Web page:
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Students, profs baffled by split of ministries

Students and professors alike are confused about the way post-secondary education was split yesterday into two separate ministries as part of Premier Campbell's cabinet realignment.

B.C. colleges are now in the new Ministry of Regional Economic and Skills Development, under Moira Stillwell. Ida Chong is now in charge of the new Ministry of Science and Universities. On Tuesday afternoon, neither ministry had a live link on the government's Ministries & Organizations web page.

In a news release, the Canadian Federation of Students - British Columbia asked for an explanation.

"This is a radical re-organization of public education in British Columbia. At this point, it is unclear what goals are driving the agenda," said Nimmi Takkar, Chairperson of the Canadian Federation of Students-British Columbia.

Historically, students have moved seamlessly between colleges and universities in BC using a renowned credit transfer system.

"BC's system of transfer between colleges and universities is the envy of other provinces. This new framework must demonstrate that it will strengthen student mobility," said Takkar.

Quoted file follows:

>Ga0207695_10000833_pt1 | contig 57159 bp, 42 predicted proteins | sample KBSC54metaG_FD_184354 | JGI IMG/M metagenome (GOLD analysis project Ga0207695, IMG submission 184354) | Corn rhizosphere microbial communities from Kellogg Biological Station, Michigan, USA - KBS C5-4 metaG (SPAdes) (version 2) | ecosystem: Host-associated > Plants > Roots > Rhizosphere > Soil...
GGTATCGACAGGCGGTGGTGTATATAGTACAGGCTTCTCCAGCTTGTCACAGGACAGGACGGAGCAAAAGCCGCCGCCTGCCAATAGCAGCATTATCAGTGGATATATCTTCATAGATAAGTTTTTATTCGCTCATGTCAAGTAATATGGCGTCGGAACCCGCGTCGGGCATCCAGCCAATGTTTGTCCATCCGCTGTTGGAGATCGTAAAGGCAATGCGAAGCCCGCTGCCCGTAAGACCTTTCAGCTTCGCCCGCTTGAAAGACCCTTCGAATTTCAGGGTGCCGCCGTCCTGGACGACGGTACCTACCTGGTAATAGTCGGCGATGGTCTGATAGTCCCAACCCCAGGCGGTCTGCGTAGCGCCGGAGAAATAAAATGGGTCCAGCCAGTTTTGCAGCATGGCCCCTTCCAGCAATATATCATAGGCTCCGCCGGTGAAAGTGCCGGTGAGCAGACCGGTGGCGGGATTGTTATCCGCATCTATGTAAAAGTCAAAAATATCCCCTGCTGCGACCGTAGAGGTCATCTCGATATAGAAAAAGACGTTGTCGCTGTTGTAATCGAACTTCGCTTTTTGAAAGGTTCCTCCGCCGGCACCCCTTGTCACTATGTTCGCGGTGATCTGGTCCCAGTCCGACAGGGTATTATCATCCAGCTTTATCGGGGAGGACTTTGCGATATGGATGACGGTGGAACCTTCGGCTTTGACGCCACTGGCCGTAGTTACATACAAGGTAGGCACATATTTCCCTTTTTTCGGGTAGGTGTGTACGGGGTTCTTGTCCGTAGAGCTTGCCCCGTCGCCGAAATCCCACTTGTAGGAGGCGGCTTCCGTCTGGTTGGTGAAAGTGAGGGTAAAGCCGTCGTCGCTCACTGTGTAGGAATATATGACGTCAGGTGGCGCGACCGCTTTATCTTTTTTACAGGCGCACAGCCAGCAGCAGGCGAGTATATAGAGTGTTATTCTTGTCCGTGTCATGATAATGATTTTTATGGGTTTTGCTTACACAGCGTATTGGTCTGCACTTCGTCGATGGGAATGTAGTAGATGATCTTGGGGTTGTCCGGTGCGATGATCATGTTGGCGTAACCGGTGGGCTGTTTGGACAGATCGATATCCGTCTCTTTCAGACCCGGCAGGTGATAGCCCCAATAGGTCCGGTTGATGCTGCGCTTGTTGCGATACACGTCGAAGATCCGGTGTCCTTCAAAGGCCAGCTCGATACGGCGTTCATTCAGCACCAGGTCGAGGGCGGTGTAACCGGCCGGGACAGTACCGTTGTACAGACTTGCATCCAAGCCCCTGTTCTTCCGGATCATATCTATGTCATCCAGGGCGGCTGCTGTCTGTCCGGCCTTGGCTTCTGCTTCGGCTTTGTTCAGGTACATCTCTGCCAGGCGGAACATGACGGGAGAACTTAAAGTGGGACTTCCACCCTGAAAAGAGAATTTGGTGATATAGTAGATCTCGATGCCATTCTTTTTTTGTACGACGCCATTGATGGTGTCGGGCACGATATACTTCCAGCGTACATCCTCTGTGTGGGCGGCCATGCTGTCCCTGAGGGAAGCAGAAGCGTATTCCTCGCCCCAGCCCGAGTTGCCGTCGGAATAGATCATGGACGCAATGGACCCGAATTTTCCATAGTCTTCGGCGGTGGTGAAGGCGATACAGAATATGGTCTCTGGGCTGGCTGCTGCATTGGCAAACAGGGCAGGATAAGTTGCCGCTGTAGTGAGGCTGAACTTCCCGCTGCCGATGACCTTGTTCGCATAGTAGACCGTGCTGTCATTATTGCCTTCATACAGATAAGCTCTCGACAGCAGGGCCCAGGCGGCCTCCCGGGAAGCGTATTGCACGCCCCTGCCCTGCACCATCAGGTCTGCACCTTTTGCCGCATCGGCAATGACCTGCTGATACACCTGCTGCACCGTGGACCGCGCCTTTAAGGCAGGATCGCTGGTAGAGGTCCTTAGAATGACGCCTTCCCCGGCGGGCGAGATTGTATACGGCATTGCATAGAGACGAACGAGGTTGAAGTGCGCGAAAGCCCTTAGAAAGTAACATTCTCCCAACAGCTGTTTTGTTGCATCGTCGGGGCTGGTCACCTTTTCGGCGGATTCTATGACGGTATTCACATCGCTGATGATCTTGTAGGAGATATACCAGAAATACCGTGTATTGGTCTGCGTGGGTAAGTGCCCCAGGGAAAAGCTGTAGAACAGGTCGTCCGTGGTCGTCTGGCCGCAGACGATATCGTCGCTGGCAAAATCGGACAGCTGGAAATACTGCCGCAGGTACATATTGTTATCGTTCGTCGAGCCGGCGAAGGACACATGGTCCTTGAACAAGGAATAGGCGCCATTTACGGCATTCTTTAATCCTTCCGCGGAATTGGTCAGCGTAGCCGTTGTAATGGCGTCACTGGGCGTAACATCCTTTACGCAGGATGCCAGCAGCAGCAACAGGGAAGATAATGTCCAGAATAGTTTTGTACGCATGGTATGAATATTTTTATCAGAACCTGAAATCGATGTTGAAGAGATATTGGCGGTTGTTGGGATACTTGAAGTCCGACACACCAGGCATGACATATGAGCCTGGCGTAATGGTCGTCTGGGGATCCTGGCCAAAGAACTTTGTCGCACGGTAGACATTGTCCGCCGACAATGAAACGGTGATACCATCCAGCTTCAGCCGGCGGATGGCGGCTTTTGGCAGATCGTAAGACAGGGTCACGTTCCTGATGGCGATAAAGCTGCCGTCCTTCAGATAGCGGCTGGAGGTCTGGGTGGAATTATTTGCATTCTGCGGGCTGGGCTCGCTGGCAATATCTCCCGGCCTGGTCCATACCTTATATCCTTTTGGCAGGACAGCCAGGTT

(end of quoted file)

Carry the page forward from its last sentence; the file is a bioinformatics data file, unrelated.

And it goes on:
No public consultations were undertaken before the divided framework was announced on Monday.

It is unclear at the moment how other government programs common to university and college students alike, such as student financial assistance, will be administered under the new divided framework. With separate Ministers and separate government policy, students are also concerned that the current 2% cap on tuition fee increases could be altered for one Ministry and not the other.

Cindy Oliver, president of the Federation of Post-Secondary Educators, said the split was "puzzling":

"FPSE lobbied for a long time to bring all the post-secondary education initiatives and institutions under one ministry. That lobby effort, as well as a report from the Auditor General's Office, finally convinced the Premier to move our sector's issues into a single Ministry in 2006. This shuffle undoes that work and many of us are left asking the question why.

"Post-secondary education is a collaborative field but, to get the most out of that collaboration, you need to have a single Minister responsible for the entire system. Our concern is that dividing those responsibilities between two Ministers may well detract from the kind of collaboration that we think is necessary and possible.

"One of the really puzzling features of this shuffle is that the provincial government has opted to do something that no other province in Canada does: divide the public post-secondary education system between two Ministers.

"If there is a compelling public policy objective to be achieved through this approach, it's one that has not been identified in other jurisdictions and one that we worry may elude the post-secondary education system here in BC. We will be contacting the two new Ministers to get a better clarification about how they will work to ensure effective coordination of post-secondary education programs, policies and funding."

Crawford Kilian is a contributing editor of The Tyee.

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